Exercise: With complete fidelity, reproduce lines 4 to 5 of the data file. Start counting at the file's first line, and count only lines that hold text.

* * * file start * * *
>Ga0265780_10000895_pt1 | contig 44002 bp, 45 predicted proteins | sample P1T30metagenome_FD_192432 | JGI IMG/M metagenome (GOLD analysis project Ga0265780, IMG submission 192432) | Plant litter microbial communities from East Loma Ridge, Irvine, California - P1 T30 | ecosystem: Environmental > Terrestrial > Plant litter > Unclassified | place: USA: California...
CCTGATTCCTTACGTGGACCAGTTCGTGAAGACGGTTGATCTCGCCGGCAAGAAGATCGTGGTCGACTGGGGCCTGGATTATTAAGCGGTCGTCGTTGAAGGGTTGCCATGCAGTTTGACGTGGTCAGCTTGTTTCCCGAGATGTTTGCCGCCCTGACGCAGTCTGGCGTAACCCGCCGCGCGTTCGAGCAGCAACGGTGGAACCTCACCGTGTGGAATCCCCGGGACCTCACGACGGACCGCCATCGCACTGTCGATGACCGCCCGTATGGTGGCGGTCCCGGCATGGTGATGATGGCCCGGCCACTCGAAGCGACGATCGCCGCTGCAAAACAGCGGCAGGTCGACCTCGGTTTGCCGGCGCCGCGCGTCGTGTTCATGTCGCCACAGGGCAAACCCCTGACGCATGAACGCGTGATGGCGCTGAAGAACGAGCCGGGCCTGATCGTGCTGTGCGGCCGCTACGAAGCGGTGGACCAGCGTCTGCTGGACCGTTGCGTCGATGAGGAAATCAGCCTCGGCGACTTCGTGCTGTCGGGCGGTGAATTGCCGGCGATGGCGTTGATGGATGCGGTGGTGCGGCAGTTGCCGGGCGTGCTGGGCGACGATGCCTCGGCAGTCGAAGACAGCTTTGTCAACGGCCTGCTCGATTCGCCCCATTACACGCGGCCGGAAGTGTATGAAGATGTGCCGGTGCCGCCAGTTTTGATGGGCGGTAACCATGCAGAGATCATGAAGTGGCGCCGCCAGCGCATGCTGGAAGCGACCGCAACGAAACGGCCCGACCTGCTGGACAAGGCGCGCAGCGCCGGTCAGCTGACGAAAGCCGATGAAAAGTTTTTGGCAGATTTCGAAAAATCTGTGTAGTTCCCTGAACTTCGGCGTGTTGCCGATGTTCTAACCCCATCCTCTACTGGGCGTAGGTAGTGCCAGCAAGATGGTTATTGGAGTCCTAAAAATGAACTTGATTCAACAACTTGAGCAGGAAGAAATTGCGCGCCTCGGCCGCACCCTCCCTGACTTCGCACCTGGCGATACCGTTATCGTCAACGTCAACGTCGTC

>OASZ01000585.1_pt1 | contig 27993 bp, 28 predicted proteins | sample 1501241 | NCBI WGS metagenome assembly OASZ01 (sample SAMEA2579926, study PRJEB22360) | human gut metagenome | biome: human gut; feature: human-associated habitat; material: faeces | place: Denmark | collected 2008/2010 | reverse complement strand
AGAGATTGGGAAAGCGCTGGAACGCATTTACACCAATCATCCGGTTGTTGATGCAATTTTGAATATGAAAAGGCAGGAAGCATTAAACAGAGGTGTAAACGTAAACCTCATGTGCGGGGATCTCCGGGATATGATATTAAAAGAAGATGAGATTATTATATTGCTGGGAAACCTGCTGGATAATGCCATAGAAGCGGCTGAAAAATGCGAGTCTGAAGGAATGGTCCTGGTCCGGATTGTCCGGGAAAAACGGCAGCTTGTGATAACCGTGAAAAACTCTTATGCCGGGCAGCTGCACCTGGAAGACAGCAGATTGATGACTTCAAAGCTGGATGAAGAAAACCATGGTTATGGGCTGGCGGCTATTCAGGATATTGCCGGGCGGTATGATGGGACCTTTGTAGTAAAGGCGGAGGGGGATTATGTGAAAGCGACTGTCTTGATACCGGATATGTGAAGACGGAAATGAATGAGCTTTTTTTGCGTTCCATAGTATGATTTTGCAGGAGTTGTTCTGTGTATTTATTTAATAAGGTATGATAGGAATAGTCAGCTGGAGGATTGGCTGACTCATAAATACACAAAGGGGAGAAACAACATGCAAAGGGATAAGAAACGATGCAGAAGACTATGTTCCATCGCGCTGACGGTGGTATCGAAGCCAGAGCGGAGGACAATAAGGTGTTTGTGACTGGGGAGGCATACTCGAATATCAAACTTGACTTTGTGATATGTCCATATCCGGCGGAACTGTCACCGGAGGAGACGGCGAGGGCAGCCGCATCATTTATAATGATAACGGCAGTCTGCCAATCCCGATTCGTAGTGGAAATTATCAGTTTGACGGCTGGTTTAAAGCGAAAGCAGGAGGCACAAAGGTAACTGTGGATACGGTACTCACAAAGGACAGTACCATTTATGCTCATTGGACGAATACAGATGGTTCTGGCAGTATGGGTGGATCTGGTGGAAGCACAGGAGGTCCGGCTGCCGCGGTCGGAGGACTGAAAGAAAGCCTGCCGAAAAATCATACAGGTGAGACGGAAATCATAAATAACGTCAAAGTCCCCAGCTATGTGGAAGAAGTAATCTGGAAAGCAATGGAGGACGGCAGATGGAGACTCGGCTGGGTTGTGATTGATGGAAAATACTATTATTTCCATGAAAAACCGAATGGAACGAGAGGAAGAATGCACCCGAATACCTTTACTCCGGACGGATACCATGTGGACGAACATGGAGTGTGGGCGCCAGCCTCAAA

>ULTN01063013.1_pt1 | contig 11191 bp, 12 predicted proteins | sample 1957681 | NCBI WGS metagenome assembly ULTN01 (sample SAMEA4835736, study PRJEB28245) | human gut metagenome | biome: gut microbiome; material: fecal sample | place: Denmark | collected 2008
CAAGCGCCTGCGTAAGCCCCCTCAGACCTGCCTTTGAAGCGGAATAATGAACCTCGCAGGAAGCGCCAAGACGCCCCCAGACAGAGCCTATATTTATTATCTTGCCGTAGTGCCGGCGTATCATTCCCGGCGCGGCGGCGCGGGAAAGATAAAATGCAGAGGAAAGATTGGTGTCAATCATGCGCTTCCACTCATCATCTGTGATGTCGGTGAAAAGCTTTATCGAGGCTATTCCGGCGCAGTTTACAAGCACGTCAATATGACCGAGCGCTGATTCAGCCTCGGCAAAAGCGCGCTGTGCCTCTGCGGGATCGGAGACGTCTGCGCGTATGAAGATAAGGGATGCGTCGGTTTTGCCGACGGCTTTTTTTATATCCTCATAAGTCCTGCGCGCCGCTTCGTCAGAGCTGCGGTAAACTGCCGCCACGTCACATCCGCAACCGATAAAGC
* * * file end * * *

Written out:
AGAGATTGGGAAAGCGCTGGAACGCATTTACACCAATCATCCGGTTGTTGATGCAATTTTGAATATGAAAAGGCAGGAAGCATTAAACAGAGGTGTAAACGTAAACCTCATGTGCGGGGATCTCCGGGATATGATATTAAAAGAAGATGAGATTATTATATTGCTGGGAAACCTGCTGGATAATGCCATAGAAGCGGCTGAAAAATGCGAGTCTGAAGGAATGGTCCTGGTCCGGATTGTCCGGGAAAAACGGCAGCTTGTGATAACCGTGAAAAACTCTTATGCCGGGCAGCTGCACCTGGAAGACAGCAGATTGATGACTTCAAAGCTGGATGAAGAAAACCATGGTTATGGGCTGGCGGCTATTCAGGATATTGCCGGGCGGTATGATGGGACCTTTGTAGTAAAGGCGGAGGGGGATTATGTGAAAGCGACTGTCTTGATACCGGATATGTGAAGACGGAAATGAATGAGCTTTTTTTGCGTTCCATAGTATGATTTTGCAGGAGTTGTTCTGTGTATTTATTTAATAAGGTATGATAGGAATAGTCAGCTGGAGGATTGGCTGACTCATAAATACACAAAGGGGAGAAACAACATGCAAAGGGATAAGAAACGATGCAGAAGACTATGTTCCATCGCGCTGACGGTGGTATCGAAGCCAGAGCGGAGGACAATAAGGTGTTTGTGACTGGGGAGGCATACTCGAATATCAAACTTGACTTTGTGATATGTCCATATCCGGCGGAACTGTCACCGGAGGAGACGGCGAGGGCAGCCGCATCATTTATAATGATAACGGCAGTCTGCCAATCCCGATTCGTAGTGGAAATTATCAGTTTGACGGCTGGTTTAAAGCGAAAGCAGGAGGCACAAAGGTAACTGTGGATACGGTACTCACAAAGGACAGTACCATTTATGCTCATTGGACGAATACAGATGGTTCTGGCAGTATGGGTGGATCTGGTGGAAGCACAGGAGGTCCGGCTGCCGCGGTCGGAGGACTGAAAGAAAGCCTGCCGAAAAATCATACAGGTGAGACGGAAATCATAAATAACGTCAAAGTCCCCAGCTATGTGGAAGAAGTAATCTGGAAAGCAATGGAGGACGGCAGATGGAGACTCGGCTGGGTTGTGATTGATGGAAAATACTATTATTTCCATGAAAAACCGAATGGAACGAGAGGAAGAATGCACCCGAATACCTTTACTCCGGACGGATACCATGTGGACGAACATGGAGTGTGGGCGCCAGCCTCAAA

>ULTN01063013.1_pt1 | contig 11191 bp, 12 predicted proteins | sample 1957681 | NCBI WGS metagenome assembly ULTN01 (sample SAMEA4835736, study PRJEB28245) | human gut metagenome | biome: gut microbiome; material: fecal sample | place: Denmark | collected 2008